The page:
This employee of an events management company left her job voluntarily and then the employer decided to try to withhold her commissions. We got them back for her in the end though.
This ET1 template should be downloaded and then adapted for use in your claim. It is actually the particulars of claim, aka claim details, which the ET1 form asks you for. Just write ‘see attached’ in the form and send this in separately. That’s what most good lawyers do, including us.
If you feel that you need assistance to make your tribunal application as effective as it can be, take a look our fees for checking or sending an ET1 for you. For a lot of employees, their aim is to receive a satisfactory settlement from their employer before the case even reaches tribunal. Even if you want to settle before the case reaches the tribunal, writing an extremely thorough and professional tribunal application will help to persuade your employer that their best course of action is to offer you a healthy settlement agreement figure.
Download template and join newsletter:
CLAIM No: TBC
IN THE EMPLOYMENT TRIBUNAL LONDON CENTRAL
PARTICULARS OF CLAIM
The Claimant was employed to organise conferences on various subjects. This would include arranging the venue, guest speakers and then assisting the sales and marketing team to sell places. The start date of employment was 27 July 2015 and the effective termination date was 03 May 2016.
Breach of contract
The Claimant suffered a breach of contract in relation to contractual commission payments set out in an ‘offer of employment’ letter of 16 July 2015 from the Respondent. That letter set out an annual bonus structure as follows:
- 0.3% on all yearly net revenues up to £1.75M
- 2% on all yearly net revenues up to £1.75M
- 4% on all yearly net revenues up to £1.75M
- The ‘financial year’ was to run from 01 December to 30 November.
There was no provision for the payment to be pro rated in respect of only part of a year worked;
There was no provision for the performance, capability or contribution of the Claimant to affect the amount payable – it was simply a percentage of the Respondent’s annual turnover.
The Respondent has failed to provide disclosure of any figures for 01 December 2015 to 03 May 2016. It has disclosed figures for July 2015 to November 2015 however and also a total figure for the financial year 2014/15. Based on those figures, the Claimant has calculated the value of the claim to be as follows:-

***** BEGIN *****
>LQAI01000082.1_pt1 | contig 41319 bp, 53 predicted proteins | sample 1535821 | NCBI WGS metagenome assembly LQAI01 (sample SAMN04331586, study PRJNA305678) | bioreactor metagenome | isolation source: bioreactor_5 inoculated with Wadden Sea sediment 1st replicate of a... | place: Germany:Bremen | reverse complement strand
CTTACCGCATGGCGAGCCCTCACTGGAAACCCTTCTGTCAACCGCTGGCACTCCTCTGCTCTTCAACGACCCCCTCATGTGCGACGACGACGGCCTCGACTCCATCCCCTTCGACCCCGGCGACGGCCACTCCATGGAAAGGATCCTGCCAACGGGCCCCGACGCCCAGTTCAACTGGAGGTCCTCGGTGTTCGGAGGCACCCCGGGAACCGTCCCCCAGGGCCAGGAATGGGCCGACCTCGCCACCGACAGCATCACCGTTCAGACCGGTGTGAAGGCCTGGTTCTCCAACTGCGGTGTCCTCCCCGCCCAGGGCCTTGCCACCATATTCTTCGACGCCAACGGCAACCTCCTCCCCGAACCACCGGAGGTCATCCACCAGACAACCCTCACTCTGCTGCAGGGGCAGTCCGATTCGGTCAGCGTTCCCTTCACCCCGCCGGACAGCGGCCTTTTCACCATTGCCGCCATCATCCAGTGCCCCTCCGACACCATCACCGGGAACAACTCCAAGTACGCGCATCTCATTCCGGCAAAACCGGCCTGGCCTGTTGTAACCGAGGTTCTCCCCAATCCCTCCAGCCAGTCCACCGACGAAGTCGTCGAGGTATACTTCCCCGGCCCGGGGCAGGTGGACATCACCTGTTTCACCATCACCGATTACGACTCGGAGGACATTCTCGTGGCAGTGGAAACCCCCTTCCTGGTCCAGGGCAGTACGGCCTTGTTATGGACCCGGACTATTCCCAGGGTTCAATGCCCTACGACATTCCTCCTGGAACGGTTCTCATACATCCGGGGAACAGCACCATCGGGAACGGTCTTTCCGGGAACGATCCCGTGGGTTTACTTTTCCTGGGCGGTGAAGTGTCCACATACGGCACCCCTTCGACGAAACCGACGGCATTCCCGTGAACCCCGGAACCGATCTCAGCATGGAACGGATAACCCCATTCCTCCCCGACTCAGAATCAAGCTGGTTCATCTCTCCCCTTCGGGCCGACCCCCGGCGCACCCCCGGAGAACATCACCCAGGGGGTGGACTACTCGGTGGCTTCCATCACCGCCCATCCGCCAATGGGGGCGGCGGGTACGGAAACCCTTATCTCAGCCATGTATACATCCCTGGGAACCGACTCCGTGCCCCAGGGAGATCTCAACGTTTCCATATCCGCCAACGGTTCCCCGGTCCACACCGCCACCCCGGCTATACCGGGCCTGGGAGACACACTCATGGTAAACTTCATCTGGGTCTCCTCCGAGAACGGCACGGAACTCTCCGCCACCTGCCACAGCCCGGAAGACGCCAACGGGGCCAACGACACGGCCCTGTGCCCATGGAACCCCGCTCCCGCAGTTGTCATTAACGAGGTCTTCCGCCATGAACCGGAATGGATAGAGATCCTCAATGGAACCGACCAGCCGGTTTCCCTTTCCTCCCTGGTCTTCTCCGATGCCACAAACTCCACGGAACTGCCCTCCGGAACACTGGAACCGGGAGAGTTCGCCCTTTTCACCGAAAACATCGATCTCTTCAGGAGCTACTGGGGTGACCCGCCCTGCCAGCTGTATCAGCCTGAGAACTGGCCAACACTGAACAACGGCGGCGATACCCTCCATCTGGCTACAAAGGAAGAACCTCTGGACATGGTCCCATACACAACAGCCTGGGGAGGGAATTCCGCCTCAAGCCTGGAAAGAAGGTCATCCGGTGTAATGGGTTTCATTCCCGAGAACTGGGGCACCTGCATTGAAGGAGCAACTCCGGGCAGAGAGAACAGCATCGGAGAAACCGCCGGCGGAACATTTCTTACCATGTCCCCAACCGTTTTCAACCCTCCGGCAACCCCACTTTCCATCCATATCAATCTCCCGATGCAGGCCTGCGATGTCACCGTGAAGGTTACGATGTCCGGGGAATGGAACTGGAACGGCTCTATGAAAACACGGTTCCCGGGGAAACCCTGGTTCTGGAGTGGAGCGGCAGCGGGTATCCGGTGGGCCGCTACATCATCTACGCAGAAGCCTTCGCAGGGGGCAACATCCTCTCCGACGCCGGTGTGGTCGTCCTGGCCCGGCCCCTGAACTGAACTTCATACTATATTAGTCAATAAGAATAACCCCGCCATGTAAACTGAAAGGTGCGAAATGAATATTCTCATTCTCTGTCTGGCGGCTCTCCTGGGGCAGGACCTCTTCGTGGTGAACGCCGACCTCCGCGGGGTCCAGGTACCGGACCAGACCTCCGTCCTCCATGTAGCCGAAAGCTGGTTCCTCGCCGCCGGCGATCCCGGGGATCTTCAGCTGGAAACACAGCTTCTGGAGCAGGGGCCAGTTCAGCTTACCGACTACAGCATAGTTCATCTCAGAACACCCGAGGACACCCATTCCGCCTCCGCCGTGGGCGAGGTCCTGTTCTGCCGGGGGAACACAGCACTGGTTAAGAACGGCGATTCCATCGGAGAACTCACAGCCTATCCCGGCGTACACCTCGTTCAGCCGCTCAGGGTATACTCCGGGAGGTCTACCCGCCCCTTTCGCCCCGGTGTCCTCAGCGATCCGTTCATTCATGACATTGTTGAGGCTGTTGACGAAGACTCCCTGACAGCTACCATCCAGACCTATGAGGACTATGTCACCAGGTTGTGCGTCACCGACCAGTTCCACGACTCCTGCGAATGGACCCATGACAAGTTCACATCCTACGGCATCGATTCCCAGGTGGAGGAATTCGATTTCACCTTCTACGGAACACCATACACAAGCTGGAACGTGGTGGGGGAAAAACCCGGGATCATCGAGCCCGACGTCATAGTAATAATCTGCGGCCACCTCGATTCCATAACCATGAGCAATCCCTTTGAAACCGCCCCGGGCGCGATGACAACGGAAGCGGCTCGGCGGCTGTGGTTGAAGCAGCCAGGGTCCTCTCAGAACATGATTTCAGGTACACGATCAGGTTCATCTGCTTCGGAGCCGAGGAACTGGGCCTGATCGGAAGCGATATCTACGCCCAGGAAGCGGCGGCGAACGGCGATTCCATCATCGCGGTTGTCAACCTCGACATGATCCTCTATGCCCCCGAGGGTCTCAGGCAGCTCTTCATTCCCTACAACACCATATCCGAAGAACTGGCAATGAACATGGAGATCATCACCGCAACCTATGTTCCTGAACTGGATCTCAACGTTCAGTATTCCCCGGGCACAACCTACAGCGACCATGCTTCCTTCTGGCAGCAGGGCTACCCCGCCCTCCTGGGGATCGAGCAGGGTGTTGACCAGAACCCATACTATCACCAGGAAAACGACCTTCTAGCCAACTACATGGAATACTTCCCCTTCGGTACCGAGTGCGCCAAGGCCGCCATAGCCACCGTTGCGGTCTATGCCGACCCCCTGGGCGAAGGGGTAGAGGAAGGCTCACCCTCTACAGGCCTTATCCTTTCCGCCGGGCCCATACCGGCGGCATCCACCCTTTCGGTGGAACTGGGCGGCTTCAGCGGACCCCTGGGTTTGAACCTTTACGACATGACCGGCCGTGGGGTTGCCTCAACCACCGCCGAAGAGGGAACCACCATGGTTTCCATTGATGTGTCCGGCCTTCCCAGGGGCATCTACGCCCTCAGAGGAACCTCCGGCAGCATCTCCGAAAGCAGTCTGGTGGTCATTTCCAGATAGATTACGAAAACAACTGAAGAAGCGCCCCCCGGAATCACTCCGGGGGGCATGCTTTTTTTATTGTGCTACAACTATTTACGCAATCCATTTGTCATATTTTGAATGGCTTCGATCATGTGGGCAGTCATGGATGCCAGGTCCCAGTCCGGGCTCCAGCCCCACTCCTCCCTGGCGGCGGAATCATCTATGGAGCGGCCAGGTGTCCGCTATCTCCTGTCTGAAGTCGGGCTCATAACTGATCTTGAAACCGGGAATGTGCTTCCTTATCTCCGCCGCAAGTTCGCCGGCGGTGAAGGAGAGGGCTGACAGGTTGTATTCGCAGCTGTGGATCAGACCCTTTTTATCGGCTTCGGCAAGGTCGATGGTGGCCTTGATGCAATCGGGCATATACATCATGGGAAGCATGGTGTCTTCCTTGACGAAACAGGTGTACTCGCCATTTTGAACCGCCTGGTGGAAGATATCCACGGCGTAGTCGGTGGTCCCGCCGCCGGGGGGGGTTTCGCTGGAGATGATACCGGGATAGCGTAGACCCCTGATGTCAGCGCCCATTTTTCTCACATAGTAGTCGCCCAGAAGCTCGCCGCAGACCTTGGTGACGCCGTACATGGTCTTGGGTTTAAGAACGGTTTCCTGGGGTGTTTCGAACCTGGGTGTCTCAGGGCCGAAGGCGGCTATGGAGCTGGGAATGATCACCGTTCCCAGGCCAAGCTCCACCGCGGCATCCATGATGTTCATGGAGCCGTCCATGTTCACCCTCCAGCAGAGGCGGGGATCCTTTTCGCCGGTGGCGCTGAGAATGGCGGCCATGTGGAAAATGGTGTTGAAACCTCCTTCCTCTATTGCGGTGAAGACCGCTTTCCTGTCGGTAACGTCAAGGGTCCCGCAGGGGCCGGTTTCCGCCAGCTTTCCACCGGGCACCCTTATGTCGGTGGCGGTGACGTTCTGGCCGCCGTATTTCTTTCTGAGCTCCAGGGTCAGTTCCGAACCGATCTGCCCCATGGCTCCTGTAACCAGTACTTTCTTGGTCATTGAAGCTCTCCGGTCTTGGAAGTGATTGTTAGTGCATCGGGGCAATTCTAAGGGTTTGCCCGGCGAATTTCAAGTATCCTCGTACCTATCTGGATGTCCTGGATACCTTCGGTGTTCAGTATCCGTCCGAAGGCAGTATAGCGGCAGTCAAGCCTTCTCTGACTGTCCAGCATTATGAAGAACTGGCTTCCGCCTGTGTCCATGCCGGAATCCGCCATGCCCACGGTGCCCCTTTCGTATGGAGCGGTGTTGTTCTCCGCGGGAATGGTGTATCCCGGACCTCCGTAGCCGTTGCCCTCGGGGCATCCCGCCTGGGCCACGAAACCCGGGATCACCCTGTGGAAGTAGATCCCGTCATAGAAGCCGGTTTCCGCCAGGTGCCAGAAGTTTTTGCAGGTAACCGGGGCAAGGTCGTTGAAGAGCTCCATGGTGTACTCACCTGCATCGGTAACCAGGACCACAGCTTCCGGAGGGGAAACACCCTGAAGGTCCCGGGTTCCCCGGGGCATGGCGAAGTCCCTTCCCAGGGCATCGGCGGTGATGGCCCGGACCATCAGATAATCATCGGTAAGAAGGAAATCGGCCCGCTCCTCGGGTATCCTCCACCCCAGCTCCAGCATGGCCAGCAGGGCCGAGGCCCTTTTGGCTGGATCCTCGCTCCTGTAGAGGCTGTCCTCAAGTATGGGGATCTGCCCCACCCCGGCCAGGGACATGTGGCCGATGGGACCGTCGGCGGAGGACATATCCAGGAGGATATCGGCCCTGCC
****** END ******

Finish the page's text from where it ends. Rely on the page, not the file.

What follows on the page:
- For 2014/2015, the total turnover is £1,846,071.84:-
- 0.3% up to £1.75M = £5,250
- 2% of the balance of £96,071.84 = £1,921.44
- Subtotal = £7,171.44
- For 2014/2015, the total turnover is estimated to be in excess of £2M:-
- 0.3% up to £1.75M = £5,250
- 2% of the balance of the next £175,000 = £3,500
- 4% of the next £75,000 = £3,000
- Subtotal = £11,750
In addition to the contractually agreed bonus, the Claimant also claims for a Producer Bonus in respect of a conference which she organised. The terms are 1% of income up to budget and 2% of income over budget for a conference successfully organised. It is believed that such terms may be referred to in the company handbook; but if they are not then the Claimant will call witness who will say that this was standard practice within the Respondent’s organisation, and within the industry as a whole. Thus the terms are incorporated into the Claimant’s contract of employment by custom and practice.
The conference which the Claimant organised had a budgeted income of £100,000 and it is believed to have generated £135,000 of income. Therefore the commission payable is £1,700, being 1% of £100,000 plus 2% of the balance of £35,000.
- The Claimant claims unpaid holiday pay of £1,730.79 in respect of 9 days untaken annual leave.
- In conclusion, the claim is for:
(a) damages for £22,352.23
(d) an uplift of 25% due to Respondent’s unreasonable failure to comply with the Acas Code
(c) Total damages of a) and b) above, in the sum of £27,940.29, plus interest.